Ballandra is a very nice anchorage with lots of room and good protection from north breezes and most of the SE swell. Isla Carmen was, until recently, the location of a large sea salt production operation on the other side of the island from Balandra. Ballandra Bay has steep cliffs rising from all sides except due east where there is a salt marsh and a dry river bed leading over the gap in the mountains to the salt ponds. Sue and I walked about 1/2 the distance across the gap, but were not yet able to see over and down onto the salt flats. Along the way there was evidence of the wet fall they had here last year in the form of long marsh grasses that when dried up in the wind, swirl into tufts that look like a weird hairdo part on a giant. Wednesday we took the kayak and explored one of the small beaches to the north of our anchorage. There, we discovered an entire hillside of fossil pipe coral and other fossilized shells. This must be "recent" deposits (by geological standards) since the fossil shells closely resemble the shells we would pick up today with the exception that we have seen none of the chimney-shaped pipe coral on the MX coasts. So either uplift or sea level rise in the "recent" past, take your pick. We did collect a couple of the "button" worm-shells that Montyne liked to collect in the fossil beds. We've not been swimming here because there are visible jellies floating around the boat and the days have been colder than before. In fact, Sue is sitting wrapped up in a blanket as I write this.

Tomorrow we are planning to move on to Calenta de San Juanico. We expect this to be our northern-most stop and we plan to stay there several days before beginning a slow trip back to La Paz.

From here on it's new ground

05 April 2013 | Aqua Verde
Craig
Aqua Verde is one of the places on Earth where everyone should come once in their life and I have been lucky enough to come here twice. Sadly, if everyone were to come here it would not retain its natural charm long. Aqua Verde (literally turquoise water) was our northern most stop in the Sea of Cortez during our 2010-11 visit. It is hard to describe how beautiful it is here and how much wildlife abounds in the presence of scant inhabitation. Then there is El Solitaria, a rock spire that towers over the entrance to the small bay. The spire is white (mostly from bird guano) and that makes it glow in the sunset and sunrise. It rises out of the water from 50 feet deep and soars to over 150 feet. Yet, it is so small in diameter that snorkelers can easily traverse its circumference in a single outing.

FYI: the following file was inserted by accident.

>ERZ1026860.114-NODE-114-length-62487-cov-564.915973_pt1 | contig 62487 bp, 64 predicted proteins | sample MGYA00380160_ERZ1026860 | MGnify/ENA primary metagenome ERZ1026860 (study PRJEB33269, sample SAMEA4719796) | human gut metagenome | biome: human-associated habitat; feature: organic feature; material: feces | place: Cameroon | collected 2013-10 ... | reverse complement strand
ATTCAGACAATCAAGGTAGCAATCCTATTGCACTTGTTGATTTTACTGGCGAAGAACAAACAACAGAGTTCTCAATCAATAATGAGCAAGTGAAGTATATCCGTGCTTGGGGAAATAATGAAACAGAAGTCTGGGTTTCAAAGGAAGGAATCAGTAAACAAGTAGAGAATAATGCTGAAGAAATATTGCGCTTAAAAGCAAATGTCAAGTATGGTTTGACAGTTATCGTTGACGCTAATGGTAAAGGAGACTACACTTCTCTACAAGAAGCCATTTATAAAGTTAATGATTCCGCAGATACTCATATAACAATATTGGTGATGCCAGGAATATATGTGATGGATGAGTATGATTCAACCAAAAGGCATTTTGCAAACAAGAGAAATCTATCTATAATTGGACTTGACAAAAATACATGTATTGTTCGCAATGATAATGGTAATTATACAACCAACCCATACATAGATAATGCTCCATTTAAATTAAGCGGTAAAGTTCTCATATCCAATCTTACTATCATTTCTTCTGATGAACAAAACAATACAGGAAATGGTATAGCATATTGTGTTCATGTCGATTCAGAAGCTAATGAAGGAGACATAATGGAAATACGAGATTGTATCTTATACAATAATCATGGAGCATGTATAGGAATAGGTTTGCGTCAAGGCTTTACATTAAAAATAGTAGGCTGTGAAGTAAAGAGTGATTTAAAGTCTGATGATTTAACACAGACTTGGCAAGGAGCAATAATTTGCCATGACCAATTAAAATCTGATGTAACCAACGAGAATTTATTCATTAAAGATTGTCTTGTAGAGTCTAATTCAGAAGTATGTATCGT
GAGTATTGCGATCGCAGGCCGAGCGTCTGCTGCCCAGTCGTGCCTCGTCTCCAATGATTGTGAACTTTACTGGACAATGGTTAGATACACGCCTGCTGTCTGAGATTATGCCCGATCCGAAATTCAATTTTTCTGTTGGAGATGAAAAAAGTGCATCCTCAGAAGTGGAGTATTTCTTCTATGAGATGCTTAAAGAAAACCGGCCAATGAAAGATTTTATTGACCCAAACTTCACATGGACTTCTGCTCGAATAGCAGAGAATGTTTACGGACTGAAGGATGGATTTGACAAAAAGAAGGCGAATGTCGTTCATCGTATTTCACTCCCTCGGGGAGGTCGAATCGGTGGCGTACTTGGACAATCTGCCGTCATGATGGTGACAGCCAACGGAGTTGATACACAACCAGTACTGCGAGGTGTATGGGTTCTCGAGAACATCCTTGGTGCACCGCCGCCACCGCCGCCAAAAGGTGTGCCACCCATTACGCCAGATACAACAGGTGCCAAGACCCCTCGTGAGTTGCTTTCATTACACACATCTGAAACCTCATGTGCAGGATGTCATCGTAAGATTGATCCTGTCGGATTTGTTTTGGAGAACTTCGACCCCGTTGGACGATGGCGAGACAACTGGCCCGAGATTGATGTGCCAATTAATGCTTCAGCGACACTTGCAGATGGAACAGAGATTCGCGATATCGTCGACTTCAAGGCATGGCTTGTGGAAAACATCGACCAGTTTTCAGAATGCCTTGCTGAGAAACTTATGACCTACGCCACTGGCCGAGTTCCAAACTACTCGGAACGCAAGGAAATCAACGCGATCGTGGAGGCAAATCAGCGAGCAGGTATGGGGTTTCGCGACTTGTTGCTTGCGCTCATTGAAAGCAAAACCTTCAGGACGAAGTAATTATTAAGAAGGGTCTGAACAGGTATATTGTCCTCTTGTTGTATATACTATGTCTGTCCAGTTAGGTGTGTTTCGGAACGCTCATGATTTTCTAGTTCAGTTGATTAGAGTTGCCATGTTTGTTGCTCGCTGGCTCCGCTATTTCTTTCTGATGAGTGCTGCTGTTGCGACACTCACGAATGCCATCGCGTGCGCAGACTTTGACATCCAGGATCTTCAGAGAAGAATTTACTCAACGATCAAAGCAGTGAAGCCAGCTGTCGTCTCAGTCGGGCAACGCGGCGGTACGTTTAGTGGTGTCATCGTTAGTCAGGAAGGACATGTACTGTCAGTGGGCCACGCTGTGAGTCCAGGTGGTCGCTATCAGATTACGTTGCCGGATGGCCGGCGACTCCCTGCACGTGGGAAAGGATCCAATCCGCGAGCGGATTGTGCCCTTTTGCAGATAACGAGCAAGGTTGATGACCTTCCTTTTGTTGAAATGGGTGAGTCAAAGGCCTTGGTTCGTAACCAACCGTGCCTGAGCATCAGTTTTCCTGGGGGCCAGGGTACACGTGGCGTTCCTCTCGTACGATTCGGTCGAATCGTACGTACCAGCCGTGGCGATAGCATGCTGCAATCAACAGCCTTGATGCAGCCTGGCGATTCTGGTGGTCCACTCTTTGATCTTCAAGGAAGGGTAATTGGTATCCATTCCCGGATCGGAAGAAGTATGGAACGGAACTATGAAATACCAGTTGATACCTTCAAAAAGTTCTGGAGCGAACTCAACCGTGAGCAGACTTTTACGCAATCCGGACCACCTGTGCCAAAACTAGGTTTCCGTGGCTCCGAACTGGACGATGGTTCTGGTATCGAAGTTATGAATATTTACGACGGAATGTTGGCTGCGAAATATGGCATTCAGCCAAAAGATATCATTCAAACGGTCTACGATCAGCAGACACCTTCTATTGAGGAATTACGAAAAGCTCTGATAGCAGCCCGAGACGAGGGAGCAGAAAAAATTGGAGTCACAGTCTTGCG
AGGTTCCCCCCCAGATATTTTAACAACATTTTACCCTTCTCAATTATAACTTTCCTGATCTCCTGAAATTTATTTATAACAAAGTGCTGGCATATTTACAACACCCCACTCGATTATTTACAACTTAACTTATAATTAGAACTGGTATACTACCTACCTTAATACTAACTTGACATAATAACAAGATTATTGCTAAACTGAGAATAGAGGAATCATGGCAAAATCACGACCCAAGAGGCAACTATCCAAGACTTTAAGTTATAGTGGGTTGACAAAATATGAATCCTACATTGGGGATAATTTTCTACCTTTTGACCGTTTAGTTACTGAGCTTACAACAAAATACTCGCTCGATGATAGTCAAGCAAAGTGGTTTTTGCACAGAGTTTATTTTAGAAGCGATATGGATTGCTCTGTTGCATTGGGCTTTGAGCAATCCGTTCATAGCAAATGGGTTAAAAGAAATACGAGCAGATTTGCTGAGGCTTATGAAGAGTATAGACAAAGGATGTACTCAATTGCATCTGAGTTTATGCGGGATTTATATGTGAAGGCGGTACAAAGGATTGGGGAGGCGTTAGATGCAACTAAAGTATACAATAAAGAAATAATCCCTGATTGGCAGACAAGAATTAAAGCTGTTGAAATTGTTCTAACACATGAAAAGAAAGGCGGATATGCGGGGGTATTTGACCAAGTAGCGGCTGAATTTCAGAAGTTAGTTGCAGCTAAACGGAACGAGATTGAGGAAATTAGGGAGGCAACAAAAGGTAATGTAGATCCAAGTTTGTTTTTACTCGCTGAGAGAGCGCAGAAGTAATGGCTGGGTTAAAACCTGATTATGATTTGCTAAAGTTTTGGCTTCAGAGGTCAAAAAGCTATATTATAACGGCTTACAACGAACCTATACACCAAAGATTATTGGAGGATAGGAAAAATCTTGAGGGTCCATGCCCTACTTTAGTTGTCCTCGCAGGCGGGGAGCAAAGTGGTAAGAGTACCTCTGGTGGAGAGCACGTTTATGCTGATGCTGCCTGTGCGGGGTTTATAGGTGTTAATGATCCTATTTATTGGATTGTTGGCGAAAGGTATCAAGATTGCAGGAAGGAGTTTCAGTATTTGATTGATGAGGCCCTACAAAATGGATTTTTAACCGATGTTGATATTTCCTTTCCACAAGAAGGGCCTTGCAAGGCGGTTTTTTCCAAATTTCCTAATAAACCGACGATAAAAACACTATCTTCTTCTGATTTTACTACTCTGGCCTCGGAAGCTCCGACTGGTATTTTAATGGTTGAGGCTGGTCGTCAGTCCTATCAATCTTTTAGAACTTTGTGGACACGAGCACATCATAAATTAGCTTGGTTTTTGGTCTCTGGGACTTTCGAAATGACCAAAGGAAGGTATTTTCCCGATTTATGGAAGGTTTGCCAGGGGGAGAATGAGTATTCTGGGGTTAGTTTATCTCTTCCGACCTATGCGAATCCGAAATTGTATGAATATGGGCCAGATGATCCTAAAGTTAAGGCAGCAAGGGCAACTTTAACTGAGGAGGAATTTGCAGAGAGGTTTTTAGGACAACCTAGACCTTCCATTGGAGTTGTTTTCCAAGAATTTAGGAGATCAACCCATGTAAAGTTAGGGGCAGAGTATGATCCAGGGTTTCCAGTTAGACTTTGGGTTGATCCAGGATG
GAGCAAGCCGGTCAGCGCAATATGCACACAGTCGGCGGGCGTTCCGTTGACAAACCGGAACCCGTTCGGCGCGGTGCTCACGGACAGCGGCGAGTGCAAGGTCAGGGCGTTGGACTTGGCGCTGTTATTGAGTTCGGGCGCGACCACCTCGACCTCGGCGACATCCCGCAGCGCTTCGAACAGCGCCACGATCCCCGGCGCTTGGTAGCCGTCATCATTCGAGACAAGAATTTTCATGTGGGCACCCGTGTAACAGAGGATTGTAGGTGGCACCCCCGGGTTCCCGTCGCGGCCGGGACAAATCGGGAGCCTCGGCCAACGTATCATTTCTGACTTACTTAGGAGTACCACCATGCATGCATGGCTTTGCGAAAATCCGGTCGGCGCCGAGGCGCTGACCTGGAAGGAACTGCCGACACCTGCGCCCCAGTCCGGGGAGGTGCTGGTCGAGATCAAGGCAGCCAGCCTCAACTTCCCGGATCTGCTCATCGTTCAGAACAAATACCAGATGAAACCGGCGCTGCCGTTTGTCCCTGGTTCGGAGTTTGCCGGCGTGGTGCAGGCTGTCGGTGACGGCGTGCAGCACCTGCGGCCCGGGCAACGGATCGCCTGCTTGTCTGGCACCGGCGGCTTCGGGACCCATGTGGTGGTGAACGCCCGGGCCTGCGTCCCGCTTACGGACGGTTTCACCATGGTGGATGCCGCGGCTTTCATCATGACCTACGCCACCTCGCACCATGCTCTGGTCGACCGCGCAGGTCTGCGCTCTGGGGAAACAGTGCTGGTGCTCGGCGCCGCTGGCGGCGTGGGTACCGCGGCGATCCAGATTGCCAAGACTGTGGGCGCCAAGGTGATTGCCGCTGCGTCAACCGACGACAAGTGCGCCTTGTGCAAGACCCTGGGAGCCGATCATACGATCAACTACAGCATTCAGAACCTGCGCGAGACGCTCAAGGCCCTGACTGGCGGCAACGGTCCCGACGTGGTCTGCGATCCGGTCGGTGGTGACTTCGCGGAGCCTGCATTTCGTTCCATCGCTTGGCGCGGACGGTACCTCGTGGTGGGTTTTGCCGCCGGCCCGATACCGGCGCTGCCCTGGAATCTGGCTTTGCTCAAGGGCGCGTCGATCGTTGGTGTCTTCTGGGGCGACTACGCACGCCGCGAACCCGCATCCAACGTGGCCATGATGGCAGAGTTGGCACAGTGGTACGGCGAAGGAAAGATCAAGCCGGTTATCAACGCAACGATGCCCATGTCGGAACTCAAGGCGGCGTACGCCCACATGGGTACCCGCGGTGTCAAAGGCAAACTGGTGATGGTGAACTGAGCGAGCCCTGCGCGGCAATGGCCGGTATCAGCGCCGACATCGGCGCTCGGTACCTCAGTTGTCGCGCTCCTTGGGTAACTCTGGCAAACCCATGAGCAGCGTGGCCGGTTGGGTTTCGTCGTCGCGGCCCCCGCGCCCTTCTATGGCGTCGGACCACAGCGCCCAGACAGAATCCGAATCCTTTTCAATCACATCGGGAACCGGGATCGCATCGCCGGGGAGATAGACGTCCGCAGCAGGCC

When we came here in 2010, we could only stay a single day because there was a storm brewing from the north and if forced us all the way back to San Francisco where we sat and watched the waves pass for three days before we could even go ashore there. That storm was bad enough that they had to close the harbor at La Paz for several days. This time, we expect to enjoy good weather and hope to stay a couple of days before we continue our adventure on into unexplored (at least by us) regions of the Gulf of California.

Craig caught a 20# yellow-fin tuna this morning on our way here and we are getting ready to cook a small portion of that bad boy up for dinner. He caught it on the same diving romalla lure that he has caught all but one of the fish he has landed this trip. Don't know what we will do if that lure is lost and it almost was. On the trip north from Z- town, we snagged a fisherman's long line and reeled out almost all of our line before we could get the boat stopped. Luckily, the fisherman was on hand in his panga and came over and cut the line so I could retrieve it. Even more fortunate and surprising, the fisherman caught up to us and returned my precious lure. I LOVE MEXICO.

Adventures in the Sea of Cortez-- part 1

03 April 2013 | San Francisco Island
Craig
We left La Paz yesterday in beautiful weather and motor-sailed 35 nm to San Francisco. This island is one of my favorite anchorages in all of Mexico. Crystal clear blue and green waters in a new-moon shaped semicircle overlooked by rugged red cliffs. We eagerly went ashore today: Sue to hunt for shells and Craig to hunt for agates. San Francisco is known for its blue-green agates and Sue had discovered a prime vein last time we were here. Today we went right to it and found 10 large ones and numerous small samples. Hopefully, someday Craig will take the time to polish some of the better ones for display. [The ones from the first trip are still sitting in a bag :
Vessel Name: SEASILK
Vessel Make/Model: HYLAS 46
Hailing Port: Coronado, California
Crew: Craig Blasingame & Sue Steven
SEASILK's Photos - Main
No Photos
Created 3 November 2012

Sailing the coast of Mexico with friends

Who: Craig Blasingame & Sue Steven
Port: Coronado, California